Buellster 08-17-18 07:44 AM

Well that is just a danm shame. Here I thought the box would have everything I needed but the shifter. Turns out its missing something else quite important.
this is the full cable, it does have the screw on adjuster but then the other end is as shown. So what this guy just tossed in a shimano cable and called it a day?
Thanks for finding that universal cable!
would it be too thick for the standard roller runners one mounts on the rear triangle?
Is there an advantage to the tensioning nut as opposed to the original style? I don't mind upgrading if it's a good change but I also have seem some simailry priced period cables. Like I said beforeI want to use what will work the best more than I'm trying to keep it period.
https://cimg8.ibsrv.net/gimg/bikefor...06d567634e.jpg

BigChief 08-17-18 08:23 AM

It's worse than that. You will also need 2 anti-rotation washers to mate the axle flats on the hub to the dropouts on the Harding. These might have to be custom made if regular Sturmey Archer washers don't work. Looks like you need axle nuts too and I don't see a fulcrum clip in the photo. You would need a fulcrum clip the correct size to fit your top tube. Maybe someone here who has done this sort of conversion could help with the anti-rotation washer issue. I've never done this, so I don't know.
anti rotation washers

Buellster 08-17-18 08:56 AM

This picture is everything in the box.
I am certiantly missing the lock nuts. My LBS does sell new stock SA parts but I'm unsure if they would work for this project.
I'm starting to wonder if I should just start with a simpler 3 speed conversion and save this 4 speed hub for when I have more parts and experience at my disposal.
Edit:
I mean to say a 3 speed, or even a 5 speed conversion would be more cost effective. Maybe not simpler, but cheaper and easier to get a hold of parts for.
https://cimg1.ibsrv.net/gimg/bikefor...1dee7d5e01.jpg

BigChief 08-17-18 09:40 AM

Lots of people here have done this sort of project. It would be good to hear what they have to say. I wish I could be more helpful. But it is true, you are missing parts. Along with whatever cog you choose, It looks like you will also need 2 spacer rings and the circlip that holds the cog. I know, the list keeps getting longer, but I think that's about everything and it is a worthy project.

Buellster 08-17-18 10:40 AM

You have been immensely helpful BigChief!
I may post a new thread and see if I can bring in any of those 4 speeders.
I do still want to do this. It seems I'm missing the smaller bits and if I can find those parts at a not insane markup I'm still in.

Salubrious 08-17-18 11:38 AM


Originally Posted by Buellster (Post 20510540)
Thanks you two!
My inclination was definitely to go with the dedicated 4 speed, both because it is from the same period and would likley be the most compatible and because I would imagine that a shifter built only for 4 speeds is better suited for them.

Those cranks and chainrings do look nice Salubrious but I think I'm sticking with my lambert cranks and my 52 tooth cog. I think I can get it shined up pretty nice.

I've been thinking I should put some oil into the FW before I get it built into the wheel. If its truly never been used, which seems to be the case, I imagine its dry in there. Which may be a blessing since that also means no ancient grease.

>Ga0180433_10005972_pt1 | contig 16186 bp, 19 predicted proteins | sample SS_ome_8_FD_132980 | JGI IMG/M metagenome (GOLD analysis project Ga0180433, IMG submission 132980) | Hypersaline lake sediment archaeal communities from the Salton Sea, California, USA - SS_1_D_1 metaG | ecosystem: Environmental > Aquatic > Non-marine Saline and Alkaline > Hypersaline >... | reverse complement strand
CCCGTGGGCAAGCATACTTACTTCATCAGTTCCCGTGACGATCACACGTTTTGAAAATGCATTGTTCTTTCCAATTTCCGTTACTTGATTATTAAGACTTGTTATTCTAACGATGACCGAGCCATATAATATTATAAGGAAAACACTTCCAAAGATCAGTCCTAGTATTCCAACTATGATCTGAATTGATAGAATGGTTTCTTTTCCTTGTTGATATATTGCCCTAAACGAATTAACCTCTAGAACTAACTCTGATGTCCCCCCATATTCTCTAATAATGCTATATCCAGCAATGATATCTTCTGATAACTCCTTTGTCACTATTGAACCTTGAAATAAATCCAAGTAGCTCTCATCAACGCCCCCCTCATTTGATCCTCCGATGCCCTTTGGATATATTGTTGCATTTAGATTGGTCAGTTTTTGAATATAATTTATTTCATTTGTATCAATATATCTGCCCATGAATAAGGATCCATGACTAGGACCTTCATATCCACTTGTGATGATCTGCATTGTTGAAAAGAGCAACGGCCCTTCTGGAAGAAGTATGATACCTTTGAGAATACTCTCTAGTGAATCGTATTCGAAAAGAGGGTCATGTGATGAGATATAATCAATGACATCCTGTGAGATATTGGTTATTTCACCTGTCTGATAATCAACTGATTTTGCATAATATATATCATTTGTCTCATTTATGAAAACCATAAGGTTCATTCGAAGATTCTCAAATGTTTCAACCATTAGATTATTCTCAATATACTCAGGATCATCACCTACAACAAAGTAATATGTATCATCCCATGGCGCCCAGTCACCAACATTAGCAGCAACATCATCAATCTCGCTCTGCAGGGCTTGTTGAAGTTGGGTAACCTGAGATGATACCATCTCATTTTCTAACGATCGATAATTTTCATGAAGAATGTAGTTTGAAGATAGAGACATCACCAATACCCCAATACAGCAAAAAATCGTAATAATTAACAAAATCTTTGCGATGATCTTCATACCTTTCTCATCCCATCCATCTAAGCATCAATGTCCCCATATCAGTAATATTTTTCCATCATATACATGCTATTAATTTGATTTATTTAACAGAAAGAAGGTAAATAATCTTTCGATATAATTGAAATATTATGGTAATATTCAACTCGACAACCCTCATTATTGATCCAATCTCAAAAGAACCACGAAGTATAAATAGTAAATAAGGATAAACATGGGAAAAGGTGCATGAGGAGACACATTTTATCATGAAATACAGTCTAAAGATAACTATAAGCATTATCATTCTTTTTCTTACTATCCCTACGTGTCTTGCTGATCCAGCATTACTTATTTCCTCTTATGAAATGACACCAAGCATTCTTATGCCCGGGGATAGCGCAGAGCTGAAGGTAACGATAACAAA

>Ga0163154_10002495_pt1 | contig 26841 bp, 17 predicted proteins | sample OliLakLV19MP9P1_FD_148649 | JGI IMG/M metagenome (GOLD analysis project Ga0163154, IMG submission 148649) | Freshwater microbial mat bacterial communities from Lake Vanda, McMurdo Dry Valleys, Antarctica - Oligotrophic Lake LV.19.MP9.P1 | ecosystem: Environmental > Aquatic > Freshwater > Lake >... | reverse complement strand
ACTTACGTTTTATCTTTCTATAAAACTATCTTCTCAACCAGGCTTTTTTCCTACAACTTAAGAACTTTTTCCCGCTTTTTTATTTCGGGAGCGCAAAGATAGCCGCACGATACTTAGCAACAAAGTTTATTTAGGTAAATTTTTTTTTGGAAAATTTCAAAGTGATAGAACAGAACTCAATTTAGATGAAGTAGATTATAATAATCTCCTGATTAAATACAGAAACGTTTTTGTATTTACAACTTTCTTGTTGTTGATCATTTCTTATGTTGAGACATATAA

Should I just fill it to the brim and let the excess leak for a few days before I get it built into the wheel?

Put the oil in after the wheel is built up, otherwise its a pain to make the wheel!
The shifter really isn't any different- to understand this fact better, if you use a 3 speed shifter on a 4 speed hub, the only difference is you can't access the lower gear, so the 4 speed will then act exactly like a three speed. So you can use the universal or dedicated shifter with no worries.

Really, and seriously, unless you can get smaller chainrings for the Lambert crankset, the problem you'll run into is that the gears will be way too high, unless you are a serious masher, keeping in mind that 27" wheels also contribute to a higher gear. I run a 46 on the front and a 19 on the rear of my Humber Sports, and its set up with 26" wheels. High is plenty high and I'm thinking about a 21 on the rear so low will be appropriately lower than my 3-speeds and high will still be higher.

gster 08-17-18 11:57 AM

Robin Hood
Since replacing a warped crank on the left side, my Robin Hood has turned out to be a very pleasant riding bike.
https://cimg9.ibsrv.net/gimg/bikefor...d54c1a7488.jpg
I did a 20 mile round trip the other day with no issues.
I have added a new set of MKS pedals and this weekend
may swap out the rear cog and install a new chain.
Current saddle is a vintage Wrights,
https://cimg4.ibsrv.net/gimg/bikefor...3954807a70.jpg

markk900 08-17-18 01:01 PM

@gster: so the crank was the problem all along? Glad it worked out for you. Bike looks great.

SirMike1983 08-17-18 01:36 PM


Originally Posted by Buellster (Post 20511506)
This picture is everything in the box.
I am certiantly missing the lock nuts. My LBS does sell new stock SA parts but I'm unsure if they would work for this project.
I'm starting to wonder if I should just start with a simpler 3 speed conversion and save this 4 speed hub for when I have more parts and experience at my disposal.
Edit:
I mean to say a 3 speed, or even a 5 speed conversion would be more cost effective. Maybe not simpler, but cheaper and easier to get a hold of parts for.